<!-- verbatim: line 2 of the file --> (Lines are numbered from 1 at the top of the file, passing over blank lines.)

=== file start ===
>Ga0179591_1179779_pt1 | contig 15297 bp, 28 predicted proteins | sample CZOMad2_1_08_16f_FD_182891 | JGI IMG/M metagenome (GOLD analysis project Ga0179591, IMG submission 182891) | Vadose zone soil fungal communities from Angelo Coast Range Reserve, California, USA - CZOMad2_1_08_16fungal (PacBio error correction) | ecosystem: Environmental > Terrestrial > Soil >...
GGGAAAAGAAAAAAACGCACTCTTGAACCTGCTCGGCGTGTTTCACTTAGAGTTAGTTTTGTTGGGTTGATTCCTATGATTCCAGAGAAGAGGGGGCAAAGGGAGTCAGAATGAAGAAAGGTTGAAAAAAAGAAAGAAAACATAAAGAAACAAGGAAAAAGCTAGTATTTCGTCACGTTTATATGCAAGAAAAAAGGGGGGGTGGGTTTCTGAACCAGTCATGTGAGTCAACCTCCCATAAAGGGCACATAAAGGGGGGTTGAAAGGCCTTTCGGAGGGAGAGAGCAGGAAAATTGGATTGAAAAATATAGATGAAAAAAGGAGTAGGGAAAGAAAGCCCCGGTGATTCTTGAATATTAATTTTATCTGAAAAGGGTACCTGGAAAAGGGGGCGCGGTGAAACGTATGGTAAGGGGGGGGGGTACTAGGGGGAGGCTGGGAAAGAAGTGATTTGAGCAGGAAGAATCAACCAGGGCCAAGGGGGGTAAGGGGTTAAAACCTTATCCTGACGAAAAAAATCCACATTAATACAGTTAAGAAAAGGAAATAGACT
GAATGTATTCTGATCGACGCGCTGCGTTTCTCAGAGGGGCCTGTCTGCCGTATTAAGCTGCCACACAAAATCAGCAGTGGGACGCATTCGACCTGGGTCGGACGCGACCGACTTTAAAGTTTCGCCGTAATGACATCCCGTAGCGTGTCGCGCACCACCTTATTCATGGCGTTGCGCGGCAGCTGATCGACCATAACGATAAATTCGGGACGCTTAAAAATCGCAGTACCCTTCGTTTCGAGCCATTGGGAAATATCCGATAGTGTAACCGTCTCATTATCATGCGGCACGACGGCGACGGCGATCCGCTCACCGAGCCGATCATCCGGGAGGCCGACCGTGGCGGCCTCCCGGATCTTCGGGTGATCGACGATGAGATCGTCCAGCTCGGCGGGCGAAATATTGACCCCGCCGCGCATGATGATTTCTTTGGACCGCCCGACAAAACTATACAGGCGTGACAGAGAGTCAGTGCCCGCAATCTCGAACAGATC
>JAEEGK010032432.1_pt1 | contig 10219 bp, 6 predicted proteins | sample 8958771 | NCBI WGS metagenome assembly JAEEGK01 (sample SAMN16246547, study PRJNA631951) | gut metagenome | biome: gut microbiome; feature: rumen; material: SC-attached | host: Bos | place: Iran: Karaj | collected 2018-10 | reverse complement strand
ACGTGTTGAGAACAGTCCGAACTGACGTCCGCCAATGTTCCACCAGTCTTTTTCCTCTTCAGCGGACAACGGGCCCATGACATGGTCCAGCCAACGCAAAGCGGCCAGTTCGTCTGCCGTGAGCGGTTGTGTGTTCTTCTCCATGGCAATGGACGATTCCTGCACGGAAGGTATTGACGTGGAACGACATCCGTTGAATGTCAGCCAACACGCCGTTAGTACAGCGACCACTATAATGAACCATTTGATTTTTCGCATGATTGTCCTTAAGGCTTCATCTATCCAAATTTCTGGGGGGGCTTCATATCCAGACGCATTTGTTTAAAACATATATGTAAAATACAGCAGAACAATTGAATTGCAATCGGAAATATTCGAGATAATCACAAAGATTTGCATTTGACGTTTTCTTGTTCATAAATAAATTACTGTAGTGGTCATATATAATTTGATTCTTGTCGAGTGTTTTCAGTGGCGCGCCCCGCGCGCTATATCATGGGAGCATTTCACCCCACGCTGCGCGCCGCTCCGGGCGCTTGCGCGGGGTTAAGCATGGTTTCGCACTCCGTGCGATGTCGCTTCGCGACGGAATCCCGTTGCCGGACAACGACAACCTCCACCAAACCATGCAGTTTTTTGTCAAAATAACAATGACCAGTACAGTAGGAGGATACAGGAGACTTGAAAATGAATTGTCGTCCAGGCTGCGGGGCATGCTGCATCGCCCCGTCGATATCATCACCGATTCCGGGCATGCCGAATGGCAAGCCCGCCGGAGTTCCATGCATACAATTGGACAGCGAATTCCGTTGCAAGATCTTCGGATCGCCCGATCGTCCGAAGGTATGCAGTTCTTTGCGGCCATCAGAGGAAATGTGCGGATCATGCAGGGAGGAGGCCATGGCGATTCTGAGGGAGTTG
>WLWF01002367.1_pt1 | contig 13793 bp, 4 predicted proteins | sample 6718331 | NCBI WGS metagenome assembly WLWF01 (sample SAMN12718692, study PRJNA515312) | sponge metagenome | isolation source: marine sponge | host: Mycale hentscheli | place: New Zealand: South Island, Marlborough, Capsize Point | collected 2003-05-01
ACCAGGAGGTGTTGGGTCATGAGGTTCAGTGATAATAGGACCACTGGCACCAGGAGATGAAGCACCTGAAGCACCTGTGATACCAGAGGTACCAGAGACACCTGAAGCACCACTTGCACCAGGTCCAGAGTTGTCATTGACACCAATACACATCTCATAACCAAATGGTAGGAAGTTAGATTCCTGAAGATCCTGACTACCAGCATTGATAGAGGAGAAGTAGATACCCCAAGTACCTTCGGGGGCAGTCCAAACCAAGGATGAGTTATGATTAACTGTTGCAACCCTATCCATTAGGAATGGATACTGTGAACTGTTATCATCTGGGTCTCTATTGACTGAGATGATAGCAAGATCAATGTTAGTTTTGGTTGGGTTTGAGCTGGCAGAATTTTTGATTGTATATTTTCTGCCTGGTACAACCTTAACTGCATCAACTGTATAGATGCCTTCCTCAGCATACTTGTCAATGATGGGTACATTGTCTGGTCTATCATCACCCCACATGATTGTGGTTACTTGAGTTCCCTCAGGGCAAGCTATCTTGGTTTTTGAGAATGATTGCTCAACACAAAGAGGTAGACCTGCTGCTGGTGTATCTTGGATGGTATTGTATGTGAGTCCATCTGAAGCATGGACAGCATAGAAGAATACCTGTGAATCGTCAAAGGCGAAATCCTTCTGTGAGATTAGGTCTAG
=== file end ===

GGGAAAAGAAAAAAACGCACTCTTGAACCTGCTCGGCGTGTTTCACTTAGAGTTAGTTTTGTTGGGTTGATTCCTATGATTCCAGAGAAGAGGGGGCAAAGGGAGTCAGAATGAAGAAAGGTTGAAAAAAAGAAAGAAAACATAAAGAAACAAGGAAAAAGCTAGTATTTCGTCACGTTTATATGCAAGAAAAAAGGGGGGGTGGGTTTCTGAACCAGTCATGTGAGTCAACCTCCCATAAAGGGCACATAAAGGGGGGTTGAAAGGCCTTTCGGAGGGAGAGAGCAGGAAAATTGGATTGAAAAATATAGATGAAAAAAGGAGTAGGGAAAGAAAGCCCCGGTGATTCTTGAATATTAATTTTATCTGAAAAGGGTACCTGGAAAAGGGGGCGCGGTGAAACGTATGGTAAGGGGGGGGGGTACTAGGGGGAGGCTGGGAAAGAAGTGATTTGAGCAGGAAGAATCAACCAGGGCCAAGGGGGGTAAGGGGTTAAAACCTTATCCTGACGAAAAAAATCCACATTAATACAGTTAAGAAAAGGAAATAGACT